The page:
UN Criticises the DRC Over Arrests
The United Nations condemns the arrests of 32 people in the DRC after a nationwide opposition-led strike call gripped parts of the country
The United Nations has condemned the arrests of 32 people in the Democratic Republic Congo after a nationwide opposition-led strike call gripped parts of the country, calling some of them ‘arbitrary’.
The arrests happened in the capital Kinshasa and in Mbuji-Mayi in the centre of the country, says Jose Maria Aranaz, who heads the United Nations Joint Human Rights Office (UNJHRO).
Eleven of those arrested by police and the national intelligence agency remain in custody in Mbuji-Mayi, while the rest were subsequently released, he adds.
To read the article titled, “UN blasts DR Congo arrests after strike call,” click here.
LGBTI NGOs Stigmatised in Uganda
LGBTI in Uganda is still considered a western concept, however, NGOs are working to educate the public on homosexual issues
Lesbian, Gay, Bisexual, Trans, and Intersex (LGBTI) in Uganda is still considered a western concept, however, non-governmental organisations are working to educate the public on homosexual issues.
Vice President of foundation for Human Rights Initiative (FHRI), Sheila Muwanga says the issue around LGBTI in Uganda is intolerance.
Muwanga points out that, “I think people are generally intolerant of concepts, dimensions of things they are not familiar with.”
To read the article titled, “LGBTI NGOs stigmatised in Uganda,” click here.
CSOs Campaign Focuses on Post-2015 Agenda
A group of CSOs launch a campaign to localise the SDGs and collect views of Ugandans about the UN-led global development agenda
A group of civil society organisations yesterday launched a campaign to localise the Sustainable Development Goals (SDGs) and collect views of Ugandans about the United Nations-led global development agenda.
On 25 September 2005, representatives from the 193 United Nations (UN) member states including Uganda adopted the SDGs, with a wide range of targets, including economic growth, poverty alleviation, and environmental objectives at the UN General Assembly.
In January, the SDGs, building upon the Millennium Development Goals (MDGs), consequently replaced the MDGs as the main international mechanism for guiding development in all UN member states until 2030.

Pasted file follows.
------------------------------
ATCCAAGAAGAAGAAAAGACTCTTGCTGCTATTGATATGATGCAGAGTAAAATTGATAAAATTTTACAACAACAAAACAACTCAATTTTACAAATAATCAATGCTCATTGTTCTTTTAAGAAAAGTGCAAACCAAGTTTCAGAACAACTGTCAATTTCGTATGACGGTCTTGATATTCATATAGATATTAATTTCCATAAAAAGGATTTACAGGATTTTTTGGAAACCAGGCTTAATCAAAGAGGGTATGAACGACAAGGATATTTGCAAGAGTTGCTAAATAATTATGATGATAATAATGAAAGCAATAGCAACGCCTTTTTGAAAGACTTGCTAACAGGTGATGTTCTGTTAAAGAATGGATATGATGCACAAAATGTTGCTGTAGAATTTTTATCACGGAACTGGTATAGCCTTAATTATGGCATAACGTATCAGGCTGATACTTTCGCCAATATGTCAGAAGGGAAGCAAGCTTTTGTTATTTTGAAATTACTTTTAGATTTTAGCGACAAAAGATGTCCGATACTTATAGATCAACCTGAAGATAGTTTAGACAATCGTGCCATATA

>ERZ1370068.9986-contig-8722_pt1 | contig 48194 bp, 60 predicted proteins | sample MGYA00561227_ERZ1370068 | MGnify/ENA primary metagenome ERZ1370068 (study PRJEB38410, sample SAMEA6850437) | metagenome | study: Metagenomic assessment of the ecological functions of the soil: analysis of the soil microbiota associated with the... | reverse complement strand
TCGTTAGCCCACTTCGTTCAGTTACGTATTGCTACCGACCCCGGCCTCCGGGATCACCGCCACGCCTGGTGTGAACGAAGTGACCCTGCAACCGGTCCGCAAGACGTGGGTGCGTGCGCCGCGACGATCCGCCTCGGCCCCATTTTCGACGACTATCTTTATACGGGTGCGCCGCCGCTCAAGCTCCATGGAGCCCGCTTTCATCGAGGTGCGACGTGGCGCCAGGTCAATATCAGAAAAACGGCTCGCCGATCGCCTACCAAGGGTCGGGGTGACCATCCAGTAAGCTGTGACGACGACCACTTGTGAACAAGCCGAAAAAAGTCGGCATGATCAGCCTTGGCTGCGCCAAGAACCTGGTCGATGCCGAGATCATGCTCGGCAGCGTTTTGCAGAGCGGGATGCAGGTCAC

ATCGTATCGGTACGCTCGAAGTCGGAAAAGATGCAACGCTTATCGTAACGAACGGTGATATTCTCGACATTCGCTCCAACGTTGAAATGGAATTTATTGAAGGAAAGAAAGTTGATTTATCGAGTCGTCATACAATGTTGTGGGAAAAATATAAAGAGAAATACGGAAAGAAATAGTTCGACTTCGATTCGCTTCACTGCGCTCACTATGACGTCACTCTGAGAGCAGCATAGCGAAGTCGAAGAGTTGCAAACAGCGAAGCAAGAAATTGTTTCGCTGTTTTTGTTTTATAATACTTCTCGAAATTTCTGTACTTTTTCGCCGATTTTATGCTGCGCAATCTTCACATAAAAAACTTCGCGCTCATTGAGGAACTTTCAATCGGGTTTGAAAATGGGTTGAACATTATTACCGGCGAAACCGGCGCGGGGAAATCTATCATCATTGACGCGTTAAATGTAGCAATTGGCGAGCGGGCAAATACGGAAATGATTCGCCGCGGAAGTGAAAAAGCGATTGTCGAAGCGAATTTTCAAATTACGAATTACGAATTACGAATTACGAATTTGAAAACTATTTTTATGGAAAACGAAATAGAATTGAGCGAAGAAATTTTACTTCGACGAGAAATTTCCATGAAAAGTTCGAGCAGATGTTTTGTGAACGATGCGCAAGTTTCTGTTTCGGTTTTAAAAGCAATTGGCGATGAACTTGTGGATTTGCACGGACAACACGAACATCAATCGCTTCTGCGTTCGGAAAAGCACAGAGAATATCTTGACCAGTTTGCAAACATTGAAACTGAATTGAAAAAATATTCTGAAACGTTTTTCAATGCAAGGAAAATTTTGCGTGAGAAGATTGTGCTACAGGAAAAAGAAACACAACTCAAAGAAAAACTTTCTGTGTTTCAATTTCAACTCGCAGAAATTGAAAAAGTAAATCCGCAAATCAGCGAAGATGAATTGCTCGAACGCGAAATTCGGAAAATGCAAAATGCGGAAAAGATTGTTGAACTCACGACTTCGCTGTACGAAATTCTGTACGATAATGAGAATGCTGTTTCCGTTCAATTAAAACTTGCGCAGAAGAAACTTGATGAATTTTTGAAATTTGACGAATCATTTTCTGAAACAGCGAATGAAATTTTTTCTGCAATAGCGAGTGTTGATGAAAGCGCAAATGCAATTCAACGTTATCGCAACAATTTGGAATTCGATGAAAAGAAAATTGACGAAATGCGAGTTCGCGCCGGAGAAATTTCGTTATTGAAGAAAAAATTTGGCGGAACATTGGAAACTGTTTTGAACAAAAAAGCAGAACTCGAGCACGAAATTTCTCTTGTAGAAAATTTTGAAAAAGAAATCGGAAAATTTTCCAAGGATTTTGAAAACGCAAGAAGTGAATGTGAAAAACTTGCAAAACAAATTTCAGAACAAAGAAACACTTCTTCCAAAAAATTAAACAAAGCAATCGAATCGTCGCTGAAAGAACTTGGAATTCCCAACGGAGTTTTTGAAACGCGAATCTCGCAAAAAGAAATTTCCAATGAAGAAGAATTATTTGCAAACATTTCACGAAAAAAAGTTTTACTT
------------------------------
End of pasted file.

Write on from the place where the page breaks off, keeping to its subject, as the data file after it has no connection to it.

To read the article titled, “CSOS start campaign for post-2015 agenda,” click here.
Many Countries Hard Hit by Malnutrition
Many people in a large number of low and middle income countries now experience a 'double burden' of malnutrition
Many people in a large number of low and middle income countries now experience a 'double burden' of malnutrition.
Adequate nutrition is still a massive global problem despite research showing that it contributes significantly to both the economic and health benefits of a country.
In Africa, an estimated 220 million people are undernourished and nearly 50 percent of child deaths globally - about three million children - can be linked to undernutrition which is a result of low birth weight, protein-energy deficiency and deficiencies of vitamins and minerals.
To read the article titled, “Nutrition may be as big a challenge today as HIV/AIDS was 15 years ago,” click here.
IPPs Have Benefits for SA: NGO
Environmental justice organisation, Earthlife Africa, says renewable Independent Power Producers have benefits for South Africa
Environmental justice organisation, Earthlife Africa, says renewable Independent Power Producers (IPPs) have benefits for the country.
The organisation’s project coordinator, Dominique Doyle, says it is a poor decision for the country as a whole, as rollout of renewable energy projects were successful in bringing electricity to the grid speedily and faster than coal.
“The benefits of the renewable IPP is that they are much more efficient, cheaper, they are more technologically advanced and they bring better benefits to the country in terms of employment and reliable electricity,” explains Doyle.
To read the article titled, “Renewable IPP have benefits for SA: Environmental activists,” click here.